Besides landing their franchise quarterback, the Falcons, like the Chiefs, traded back into the first round for a left tackle in Sam Baker. Baker has been bothered by injuries and lost his starting job last year, but will start today against the Chiefs. Linebacker Curtis Lofton, the second round pick, became a starter as a rookie and led the Falcons in tackles last year before signing with New Orleans as an unrestricted free agent.

Two third-round picks from that draft, safety Thomas DeCoud and slot receiver Harry Douglass, will start today.

Another starter in Atlanta’s lineup would not be playing for the Falcons today had the Chiefs won that coin flip and taken Ryan. Surely, with a first-round pick at quarterback, Peterson and Edwards would have been given a little more time to see the youth movement through.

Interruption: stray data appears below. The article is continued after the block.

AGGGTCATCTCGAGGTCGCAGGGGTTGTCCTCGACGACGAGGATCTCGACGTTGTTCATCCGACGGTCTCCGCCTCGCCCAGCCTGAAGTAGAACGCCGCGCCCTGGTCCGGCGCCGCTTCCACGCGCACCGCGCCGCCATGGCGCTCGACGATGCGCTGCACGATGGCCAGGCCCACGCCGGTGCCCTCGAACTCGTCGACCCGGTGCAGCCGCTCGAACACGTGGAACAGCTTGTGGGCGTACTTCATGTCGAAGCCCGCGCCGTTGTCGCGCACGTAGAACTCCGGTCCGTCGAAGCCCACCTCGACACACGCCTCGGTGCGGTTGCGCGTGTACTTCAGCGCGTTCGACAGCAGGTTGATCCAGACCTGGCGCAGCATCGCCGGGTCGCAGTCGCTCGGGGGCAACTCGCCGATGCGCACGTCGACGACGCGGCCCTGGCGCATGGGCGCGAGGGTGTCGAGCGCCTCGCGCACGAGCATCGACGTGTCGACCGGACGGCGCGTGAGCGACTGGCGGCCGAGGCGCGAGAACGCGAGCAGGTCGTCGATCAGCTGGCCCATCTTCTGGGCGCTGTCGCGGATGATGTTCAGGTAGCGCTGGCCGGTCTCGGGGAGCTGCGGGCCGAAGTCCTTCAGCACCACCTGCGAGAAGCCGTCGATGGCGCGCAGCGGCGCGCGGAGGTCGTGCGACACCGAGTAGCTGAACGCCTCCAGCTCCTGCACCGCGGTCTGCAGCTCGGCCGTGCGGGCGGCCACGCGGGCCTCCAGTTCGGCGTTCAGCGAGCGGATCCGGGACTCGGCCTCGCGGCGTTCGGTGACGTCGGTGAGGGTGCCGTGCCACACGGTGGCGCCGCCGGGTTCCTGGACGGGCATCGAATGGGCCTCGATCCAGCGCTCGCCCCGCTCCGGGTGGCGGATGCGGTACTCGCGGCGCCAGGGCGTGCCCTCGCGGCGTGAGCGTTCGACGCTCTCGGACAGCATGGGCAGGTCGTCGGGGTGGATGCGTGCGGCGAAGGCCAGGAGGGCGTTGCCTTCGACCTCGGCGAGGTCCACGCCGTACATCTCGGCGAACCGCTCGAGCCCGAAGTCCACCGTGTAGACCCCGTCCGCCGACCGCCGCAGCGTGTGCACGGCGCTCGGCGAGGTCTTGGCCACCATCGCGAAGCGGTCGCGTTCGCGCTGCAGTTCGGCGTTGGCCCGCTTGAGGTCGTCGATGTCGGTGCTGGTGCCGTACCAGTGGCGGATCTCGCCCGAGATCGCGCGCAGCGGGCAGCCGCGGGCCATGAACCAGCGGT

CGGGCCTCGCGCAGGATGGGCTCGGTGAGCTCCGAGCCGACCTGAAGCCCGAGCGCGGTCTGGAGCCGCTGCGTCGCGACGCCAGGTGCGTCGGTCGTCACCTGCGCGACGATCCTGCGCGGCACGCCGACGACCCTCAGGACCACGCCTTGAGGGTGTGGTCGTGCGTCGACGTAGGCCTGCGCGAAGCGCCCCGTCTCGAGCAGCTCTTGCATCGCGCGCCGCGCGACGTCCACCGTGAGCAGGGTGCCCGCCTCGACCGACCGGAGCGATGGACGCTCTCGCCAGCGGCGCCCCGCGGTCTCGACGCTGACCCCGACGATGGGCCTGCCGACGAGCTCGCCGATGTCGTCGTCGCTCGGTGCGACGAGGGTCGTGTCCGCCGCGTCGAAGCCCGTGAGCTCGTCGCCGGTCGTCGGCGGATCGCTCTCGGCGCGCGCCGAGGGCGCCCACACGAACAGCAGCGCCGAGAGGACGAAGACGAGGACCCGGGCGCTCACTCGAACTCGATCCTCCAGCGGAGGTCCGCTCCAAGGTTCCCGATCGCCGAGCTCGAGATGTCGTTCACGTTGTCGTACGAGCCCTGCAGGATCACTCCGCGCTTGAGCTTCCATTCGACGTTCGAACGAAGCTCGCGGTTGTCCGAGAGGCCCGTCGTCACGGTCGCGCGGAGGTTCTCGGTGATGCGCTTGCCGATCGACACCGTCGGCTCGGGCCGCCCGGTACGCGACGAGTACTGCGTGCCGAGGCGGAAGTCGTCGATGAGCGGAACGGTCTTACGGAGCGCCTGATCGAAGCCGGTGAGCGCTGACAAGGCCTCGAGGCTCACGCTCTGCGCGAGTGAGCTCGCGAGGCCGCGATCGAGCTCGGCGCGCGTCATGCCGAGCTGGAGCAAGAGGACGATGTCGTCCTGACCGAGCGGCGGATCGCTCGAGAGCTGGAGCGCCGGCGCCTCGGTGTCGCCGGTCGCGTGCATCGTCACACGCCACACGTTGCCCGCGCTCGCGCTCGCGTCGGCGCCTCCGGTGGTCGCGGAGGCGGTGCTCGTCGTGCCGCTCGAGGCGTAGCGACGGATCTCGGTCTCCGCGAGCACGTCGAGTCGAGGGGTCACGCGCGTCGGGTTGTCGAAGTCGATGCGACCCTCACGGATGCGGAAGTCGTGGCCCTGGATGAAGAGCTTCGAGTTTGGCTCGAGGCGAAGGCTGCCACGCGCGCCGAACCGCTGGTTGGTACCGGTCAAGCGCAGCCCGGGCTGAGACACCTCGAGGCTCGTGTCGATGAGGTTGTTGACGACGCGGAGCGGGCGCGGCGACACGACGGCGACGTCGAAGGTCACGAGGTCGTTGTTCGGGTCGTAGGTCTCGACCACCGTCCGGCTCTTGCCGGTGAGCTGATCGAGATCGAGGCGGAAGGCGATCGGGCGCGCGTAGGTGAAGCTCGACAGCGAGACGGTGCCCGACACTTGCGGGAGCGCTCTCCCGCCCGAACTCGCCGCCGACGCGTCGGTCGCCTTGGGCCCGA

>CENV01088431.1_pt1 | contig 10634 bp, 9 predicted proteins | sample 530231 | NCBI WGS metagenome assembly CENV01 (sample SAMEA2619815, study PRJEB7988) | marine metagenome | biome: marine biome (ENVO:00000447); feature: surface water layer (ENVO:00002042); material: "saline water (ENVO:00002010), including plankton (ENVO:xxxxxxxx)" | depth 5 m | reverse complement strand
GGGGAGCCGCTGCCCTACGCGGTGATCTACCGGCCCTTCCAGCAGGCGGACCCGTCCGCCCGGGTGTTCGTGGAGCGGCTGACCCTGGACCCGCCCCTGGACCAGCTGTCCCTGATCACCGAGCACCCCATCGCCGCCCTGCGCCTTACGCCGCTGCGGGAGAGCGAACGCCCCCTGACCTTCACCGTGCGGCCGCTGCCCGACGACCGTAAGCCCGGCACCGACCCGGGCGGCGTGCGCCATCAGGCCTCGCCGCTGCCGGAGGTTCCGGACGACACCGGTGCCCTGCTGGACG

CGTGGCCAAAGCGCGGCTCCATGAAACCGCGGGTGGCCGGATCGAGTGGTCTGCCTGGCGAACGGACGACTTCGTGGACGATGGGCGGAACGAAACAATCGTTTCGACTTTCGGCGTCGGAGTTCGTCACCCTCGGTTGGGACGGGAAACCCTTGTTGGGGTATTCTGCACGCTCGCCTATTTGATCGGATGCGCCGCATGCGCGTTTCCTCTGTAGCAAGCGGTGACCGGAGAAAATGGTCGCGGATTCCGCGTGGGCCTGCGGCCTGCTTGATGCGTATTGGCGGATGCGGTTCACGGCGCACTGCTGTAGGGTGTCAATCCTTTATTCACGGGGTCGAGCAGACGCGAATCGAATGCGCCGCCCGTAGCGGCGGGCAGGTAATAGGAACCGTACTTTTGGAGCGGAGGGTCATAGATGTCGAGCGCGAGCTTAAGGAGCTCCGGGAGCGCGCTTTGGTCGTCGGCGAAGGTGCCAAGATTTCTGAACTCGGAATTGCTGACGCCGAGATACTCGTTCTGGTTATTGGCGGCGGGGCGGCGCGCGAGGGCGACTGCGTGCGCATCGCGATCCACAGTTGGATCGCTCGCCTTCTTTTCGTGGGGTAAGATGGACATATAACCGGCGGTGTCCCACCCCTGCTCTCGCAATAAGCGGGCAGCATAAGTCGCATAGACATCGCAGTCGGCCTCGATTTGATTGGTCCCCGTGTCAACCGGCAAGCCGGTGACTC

“I had a very experienced tight end I wouldn’t have traded … “ Peterson said of future Hall of Famer Tony Gonzalez, who asked the new administration of Scott Pioli and Haley for a trade after 12 years in Kansas City and was sent to the Falcons for a second-round pick in the 2009 draft.

Adding to the urgency for the Class of 2008 is both Dorsey and Albert are in the final years of their contracts. Charles received a five-year extension worth up to $32.5 million with $13 million guaranteed in December 2010, while Flowers signed a five-year extension worth up to $50 million with $22 million guaranteed before the second game of the season last September.